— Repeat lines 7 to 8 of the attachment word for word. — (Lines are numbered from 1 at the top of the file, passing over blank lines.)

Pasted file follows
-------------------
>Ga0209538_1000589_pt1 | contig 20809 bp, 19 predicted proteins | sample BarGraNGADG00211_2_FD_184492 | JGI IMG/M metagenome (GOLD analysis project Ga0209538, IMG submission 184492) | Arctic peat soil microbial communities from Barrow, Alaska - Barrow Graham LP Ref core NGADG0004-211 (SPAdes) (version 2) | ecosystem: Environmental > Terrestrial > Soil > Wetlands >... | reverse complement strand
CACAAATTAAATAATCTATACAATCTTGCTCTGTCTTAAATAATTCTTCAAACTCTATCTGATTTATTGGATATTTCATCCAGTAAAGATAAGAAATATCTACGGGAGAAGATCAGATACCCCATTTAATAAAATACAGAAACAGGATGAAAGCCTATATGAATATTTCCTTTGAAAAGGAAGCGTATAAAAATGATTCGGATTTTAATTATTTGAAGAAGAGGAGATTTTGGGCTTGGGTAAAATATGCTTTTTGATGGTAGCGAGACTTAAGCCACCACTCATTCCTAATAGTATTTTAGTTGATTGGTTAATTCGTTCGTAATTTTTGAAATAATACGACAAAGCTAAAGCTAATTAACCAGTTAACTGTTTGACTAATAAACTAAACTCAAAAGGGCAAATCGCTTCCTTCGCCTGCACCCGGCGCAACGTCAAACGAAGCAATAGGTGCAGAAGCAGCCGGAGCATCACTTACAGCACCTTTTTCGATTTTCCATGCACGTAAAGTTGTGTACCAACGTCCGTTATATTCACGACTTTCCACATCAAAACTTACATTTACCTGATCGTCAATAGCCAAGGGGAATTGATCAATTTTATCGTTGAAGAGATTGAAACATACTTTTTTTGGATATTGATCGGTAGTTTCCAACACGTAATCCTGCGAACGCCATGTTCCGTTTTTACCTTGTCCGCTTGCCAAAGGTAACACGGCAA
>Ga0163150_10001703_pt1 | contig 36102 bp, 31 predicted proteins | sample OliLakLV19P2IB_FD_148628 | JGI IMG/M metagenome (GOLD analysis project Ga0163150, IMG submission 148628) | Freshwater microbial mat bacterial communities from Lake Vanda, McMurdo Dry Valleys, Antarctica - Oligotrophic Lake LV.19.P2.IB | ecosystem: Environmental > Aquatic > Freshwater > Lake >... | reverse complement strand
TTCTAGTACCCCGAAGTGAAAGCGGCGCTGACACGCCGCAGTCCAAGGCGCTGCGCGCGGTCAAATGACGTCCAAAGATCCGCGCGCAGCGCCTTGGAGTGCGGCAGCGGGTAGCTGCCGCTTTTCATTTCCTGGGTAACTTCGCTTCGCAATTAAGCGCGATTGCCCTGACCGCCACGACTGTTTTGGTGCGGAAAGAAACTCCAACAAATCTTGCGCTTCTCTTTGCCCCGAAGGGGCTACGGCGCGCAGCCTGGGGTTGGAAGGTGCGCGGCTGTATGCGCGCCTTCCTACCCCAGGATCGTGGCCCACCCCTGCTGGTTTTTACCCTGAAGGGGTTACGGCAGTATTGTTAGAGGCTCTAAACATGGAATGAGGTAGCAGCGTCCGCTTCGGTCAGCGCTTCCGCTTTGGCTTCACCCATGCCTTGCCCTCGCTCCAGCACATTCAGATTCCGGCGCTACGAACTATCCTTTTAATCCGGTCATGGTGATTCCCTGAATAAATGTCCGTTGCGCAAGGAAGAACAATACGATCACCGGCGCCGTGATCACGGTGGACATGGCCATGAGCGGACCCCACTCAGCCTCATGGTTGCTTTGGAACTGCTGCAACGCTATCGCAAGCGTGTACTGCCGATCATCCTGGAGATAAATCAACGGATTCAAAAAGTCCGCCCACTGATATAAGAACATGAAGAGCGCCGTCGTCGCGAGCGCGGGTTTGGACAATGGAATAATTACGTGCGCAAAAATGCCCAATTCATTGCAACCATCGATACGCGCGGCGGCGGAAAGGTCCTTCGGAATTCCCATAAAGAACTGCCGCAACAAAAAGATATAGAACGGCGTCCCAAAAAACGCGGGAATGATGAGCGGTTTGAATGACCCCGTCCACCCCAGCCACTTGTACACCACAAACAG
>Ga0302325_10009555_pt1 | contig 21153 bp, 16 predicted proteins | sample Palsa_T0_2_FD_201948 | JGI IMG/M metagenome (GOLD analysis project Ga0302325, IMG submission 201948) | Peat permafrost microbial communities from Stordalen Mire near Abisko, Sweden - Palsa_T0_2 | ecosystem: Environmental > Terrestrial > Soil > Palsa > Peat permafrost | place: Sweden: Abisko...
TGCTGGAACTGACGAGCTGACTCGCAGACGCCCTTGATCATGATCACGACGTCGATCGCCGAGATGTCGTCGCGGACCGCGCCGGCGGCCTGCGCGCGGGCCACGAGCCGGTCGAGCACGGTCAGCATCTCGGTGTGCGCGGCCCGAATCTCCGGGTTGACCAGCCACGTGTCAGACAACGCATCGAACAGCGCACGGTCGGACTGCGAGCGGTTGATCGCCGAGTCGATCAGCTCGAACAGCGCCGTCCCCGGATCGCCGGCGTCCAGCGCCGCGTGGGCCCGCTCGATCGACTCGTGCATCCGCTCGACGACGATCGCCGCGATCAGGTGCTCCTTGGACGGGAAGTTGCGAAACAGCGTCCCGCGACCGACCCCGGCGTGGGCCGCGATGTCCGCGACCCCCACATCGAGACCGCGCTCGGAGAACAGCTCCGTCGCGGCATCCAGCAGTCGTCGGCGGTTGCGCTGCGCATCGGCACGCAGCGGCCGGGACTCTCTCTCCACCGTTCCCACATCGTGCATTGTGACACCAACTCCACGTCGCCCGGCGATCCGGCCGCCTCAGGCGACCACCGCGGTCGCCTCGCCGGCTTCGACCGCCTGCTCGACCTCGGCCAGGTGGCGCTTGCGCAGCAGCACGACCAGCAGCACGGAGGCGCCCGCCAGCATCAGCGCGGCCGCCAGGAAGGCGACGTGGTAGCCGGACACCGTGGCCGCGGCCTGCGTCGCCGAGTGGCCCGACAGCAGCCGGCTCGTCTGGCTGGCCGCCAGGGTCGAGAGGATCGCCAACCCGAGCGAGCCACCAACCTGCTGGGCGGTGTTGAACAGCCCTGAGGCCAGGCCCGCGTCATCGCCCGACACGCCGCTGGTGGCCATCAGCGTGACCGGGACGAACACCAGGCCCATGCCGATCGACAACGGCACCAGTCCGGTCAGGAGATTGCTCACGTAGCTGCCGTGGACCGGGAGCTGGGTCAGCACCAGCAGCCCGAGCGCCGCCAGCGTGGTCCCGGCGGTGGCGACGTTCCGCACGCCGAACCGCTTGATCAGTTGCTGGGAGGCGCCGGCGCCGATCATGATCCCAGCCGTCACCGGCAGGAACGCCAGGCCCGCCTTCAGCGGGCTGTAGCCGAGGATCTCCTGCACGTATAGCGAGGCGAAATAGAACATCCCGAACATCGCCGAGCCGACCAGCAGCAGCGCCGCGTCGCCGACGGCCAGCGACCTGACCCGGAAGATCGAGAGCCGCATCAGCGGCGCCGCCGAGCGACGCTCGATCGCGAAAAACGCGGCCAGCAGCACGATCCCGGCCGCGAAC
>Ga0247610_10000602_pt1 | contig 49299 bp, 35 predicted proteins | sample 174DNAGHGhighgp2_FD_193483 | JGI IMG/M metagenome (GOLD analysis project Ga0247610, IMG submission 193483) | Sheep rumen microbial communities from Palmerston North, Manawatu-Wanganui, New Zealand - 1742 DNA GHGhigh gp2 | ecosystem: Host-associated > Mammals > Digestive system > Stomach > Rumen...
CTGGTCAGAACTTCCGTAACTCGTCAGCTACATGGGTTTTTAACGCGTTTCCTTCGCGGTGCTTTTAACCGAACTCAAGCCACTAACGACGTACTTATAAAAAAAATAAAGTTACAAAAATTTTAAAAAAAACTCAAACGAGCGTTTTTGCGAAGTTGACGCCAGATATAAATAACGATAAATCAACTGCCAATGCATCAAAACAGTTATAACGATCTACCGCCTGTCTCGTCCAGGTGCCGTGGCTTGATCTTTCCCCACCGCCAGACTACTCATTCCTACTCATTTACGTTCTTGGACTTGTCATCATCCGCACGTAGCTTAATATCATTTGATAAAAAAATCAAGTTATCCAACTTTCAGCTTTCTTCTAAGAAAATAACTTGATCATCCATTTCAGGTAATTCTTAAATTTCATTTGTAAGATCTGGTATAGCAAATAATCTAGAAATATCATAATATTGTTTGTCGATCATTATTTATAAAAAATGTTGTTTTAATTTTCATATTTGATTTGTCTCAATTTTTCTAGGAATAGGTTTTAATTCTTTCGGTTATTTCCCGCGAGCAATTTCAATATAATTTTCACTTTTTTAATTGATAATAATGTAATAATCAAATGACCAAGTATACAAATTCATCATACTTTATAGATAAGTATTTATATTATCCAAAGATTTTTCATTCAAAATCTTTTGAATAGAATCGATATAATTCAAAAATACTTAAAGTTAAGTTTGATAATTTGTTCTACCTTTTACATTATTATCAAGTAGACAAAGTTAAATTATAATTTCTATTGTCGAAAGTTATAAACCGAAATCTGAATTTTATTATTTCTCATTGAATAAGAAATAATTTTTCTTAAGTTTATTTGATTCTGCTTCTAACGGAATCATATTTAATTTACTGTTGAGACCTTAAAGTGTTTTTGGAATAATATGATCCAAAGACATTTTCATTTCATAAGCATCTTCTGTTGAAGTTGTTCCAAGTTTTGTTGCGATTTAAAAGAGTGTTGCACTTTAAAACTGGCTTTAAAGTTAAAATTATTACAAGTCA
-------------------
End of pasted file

>Ga0247610_10000602_pt1 | contig 49299 bp, 35 predicted proteins | sample 174DNAGHGhighgp2_FD_193483 | JGI IMG/M metagenome (GOLD analysis project Ga0247610, IMG submission 193483) | Sheep rumen microbial communities from Palmerston North, Manawatu-Wanganui, New Zealand - 1742 DNA GHGhigh gp2 | ecosystem: Host-associated > Mammals > Digestive system > Stomach > Rumen...
CTGGTCAGAACTTCCGTAACTCGTCAGCTACATGGGTTTTTAACGCGTTTCCTTCGCGGTGCTTTTAACCGAACTCAAGCCACTAACGACGTACTTATAAAAAAAATAAAGTTACAAAAATTTTAAAAAAAACTCAAACGAGCGTTTTTGCGAAGTTGACGCCAGATATAAATAACGATAAATCAACTGCCAATGCATCAAAACAGTTATAACGATCTACCGCCTGTCTCGTCCAGGTGCCGTGGCTTGATCTTTCCCCACCGCCAGACTACTCATTCCTACTCATTTACGTTCTTGGACTTGTCATCATCCGCACGTAGCTTAATATCATTTGATAAAAAAATCAAGTTATCCAACTTTCAGCTTTCTTCTAAGAAAATAACTTGATCATCCATTTCAGGTAATTCTTAAATTTCATTTGTAAGATCTGGTATAGCAAATAATCTAGAAATATCATAATATTGTTTGTCGATCATTATTTATAAAAAATGTTGTTTTAATTTTCATATTTGATTTGTCTCAATTTTTCTAGGAATAGGTTTTAATTCTTTCGGTTATTTCCCGCGAGCAATTTCAATATAATTTTCACTTTTTTAATTGATAATAATGTAATAATCAAATGACCAAGTATACAAATTCATCATACTTTATAGATAAGTATTTATATTATCCAAAGATTTTTCATTCAAAATCTTTTGAATAGAATCGATATAATTCAAAAATACTTAAAGTTAAGTTTGATAATTTGTTCTACCTTTTACATTATTATCAAGTAGACAAAGTTAAATTATAATTTCTATTGTCGAAAGTTATAAACCGAAATCTGAATTTTATTATTTCTCATTGAATAAGAAATAATTTTTCTTAAGTTTATTTGATTCTGCTTCTAACGGAATCATATTTAATTTACTGTTGAGACCTTAAAGTGTTTTTGGAATAATATGATCCAAAGACATTTTCATTTCATAAGCATCTTCTGTTGAAGTTGTTCCAAGTTTTGTTGCGATTTAAAAGAGTGTTGCACTTTAAAACTGGCTTTAAAGTTAAAATTATTACAAGTCA